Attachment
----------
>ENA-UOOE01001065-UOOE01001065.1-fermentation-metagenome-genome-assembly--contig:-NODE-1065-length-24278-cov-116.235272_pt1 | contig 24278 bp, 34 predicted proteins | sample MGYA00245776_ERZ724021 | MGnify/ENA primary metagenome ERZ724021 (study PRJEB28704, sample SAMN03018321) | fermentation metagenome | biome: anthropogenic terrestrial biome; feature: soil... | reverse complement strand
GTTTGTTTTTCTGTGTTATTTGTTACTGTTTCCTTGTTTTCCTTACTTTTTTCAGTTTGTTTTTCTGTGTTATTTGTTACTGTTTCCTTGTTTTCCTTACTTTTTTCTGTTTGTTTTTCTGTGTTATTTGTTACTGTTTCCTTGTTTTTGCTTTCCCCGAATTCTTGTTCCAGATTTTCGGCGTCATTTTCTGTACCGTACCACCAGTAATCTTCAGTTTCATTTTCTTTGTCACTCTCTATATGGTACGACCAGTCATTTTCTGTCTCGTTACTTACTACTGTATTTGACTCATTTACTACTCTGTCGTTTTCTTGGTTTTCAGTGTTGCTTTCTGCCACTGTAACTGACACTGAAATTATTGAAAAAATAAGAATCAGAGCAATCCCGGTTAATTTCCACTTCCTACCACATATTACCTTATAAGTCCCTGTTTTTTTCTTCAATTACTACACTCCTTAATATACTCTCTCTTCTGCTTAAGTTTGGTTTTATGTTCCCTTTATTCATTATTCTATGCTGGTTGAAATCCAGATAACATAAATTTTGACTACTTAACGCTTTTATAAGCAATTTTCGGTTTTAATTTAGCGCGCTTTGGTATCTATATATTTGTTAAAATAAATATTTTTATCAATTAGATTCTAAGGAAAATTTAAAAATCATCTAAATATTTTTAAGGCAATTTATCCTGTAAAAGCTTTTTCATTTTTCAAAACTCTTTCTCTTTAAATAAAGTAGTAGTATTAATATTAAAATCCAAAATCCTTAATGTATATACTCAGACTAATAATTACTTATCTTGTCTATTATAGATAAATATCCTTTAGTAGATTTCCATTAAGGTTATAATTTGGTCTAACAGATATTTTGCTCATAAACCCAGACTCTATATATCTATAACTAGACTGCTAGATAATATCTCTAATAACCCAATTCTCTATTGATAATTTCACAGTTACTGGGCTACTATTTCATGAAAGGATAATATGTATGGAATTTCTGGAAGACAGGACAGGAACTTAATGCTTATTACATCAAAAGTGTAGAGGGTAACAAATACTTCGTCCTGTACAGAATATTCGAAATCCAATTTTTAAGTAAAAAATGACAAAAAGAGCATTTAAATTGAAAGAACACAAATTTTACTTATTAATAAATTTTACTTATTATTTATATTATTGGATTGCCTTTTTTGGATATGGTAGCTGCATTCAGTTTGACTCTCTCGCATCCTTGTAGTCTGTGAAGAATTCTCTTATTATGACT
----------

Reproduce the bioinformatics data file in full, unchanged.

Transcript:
>ENA-UOOE01001065-UOOE01001065.1-fermentation-metagenome-genome-assembly--contig:-NODE-1065-length-24278-cov-116.235272_pt1 | contig 24278 bp, 34 predicted proteins | sample MGYA00245776_ERZ724021 | MGnify/ENA primary metagenome ERZ724021 (study PRJEB28704, sample SAMN03018321) | fermentation metagenome | biome: anthropogenic terrestrial biome; feature: soil... | reverse complement strand
GTTTGTTTTTCTGTGTTATTTGTTACTGTTTCCTTGTTTTCCTTACTTTTTTCAGTTTGTTTTTCTGTGTTATTTGTTACTGTTTCCTTGTTTTCCTTACTTTTTTCTGTTTGTTTTTCTGTGTTATTTGTTACTGTTTCCTTGTTTTTGCTTTCCCCGAATTCTTGTTCCAGATTTTCGGCGTCATTTTCTGTACCGTACCACCAGTAATCTTCAGTTTCATTTTCTTTGTCACTCTCTATATGGTACGACCAGTCATTTTCTGTCTCGTTACTTACTACTGTATTTGACTCATTTACTACTCTGTCGTTTTCTTGGTTTTCAGTGTTGCTTTCTGCCACTGTAACTGACACTGAAATTATTGAAAAAATAAGAATCAGAGCAATCCCGGTTAATTTCCACTTCCTACCACATATTACCTTATAAGTCCCTGTTTTTTTCTTCAATTACTACACTCCTTAATATACTCTCTCTTCTGCTTAAGTTTGGTTTTATGTTCCCTTTATTCATTATTCTATGCTGGTTGAAATCCAGATAACATAAATTTTGACTACTTAACGCTTTTATAAGCAATTTTCGGTTTTAATTTAGCGCGCTTTGGTATCTATATATTTGTTAAAATAAATATTTTTATCAATTAGATTCTAAGGAAAATTTAAAAATCATCTAAATATTTTTAAGGCAATTTATCCTGTAAAAGCTTTTTCATTTTTCAAAACTCTTTCTCTTTAAATAAAGTAGTAGTATTAATATTAAAATCCAAAATCCTTAATGTATATACTCAGACTAATAATTACTTATCTTGTCTATTATAGATAAATATCCTTTAGTAGATTTCCATTAAGGTTATAATTTGGTCTAACAGATATTTTGCTCATAAACCCAGACTCTATATATCTATAACTAGACTGCTAGATAATATCTCTAATAACCCAATTCTCTATTGATAATTTCACAGTTACTGGGCTACTATTTCATGAAAGGATAATATGTATGGAATTTCTGGAAGACAGGACAGGAACTTAATGCTTATTACATCAAAAGTGTAGAGGGTAACAAATACTTCGTCCTGTACAGAATATTCGAAATCCAATTTTTAAGTAAAAAATGACAAAAAGAGCATTTAAATTGAAAGAACACAAATTTTACTTATTAATAAATTTTACTTATTATTTATATTATTGGATTGCCTTTTTTGGATATGGTAGCTGCATTCAGTTTGACTCTCTCGCATCCTTGTAGTCTGTGAAGAATTCTCTTATTATGACT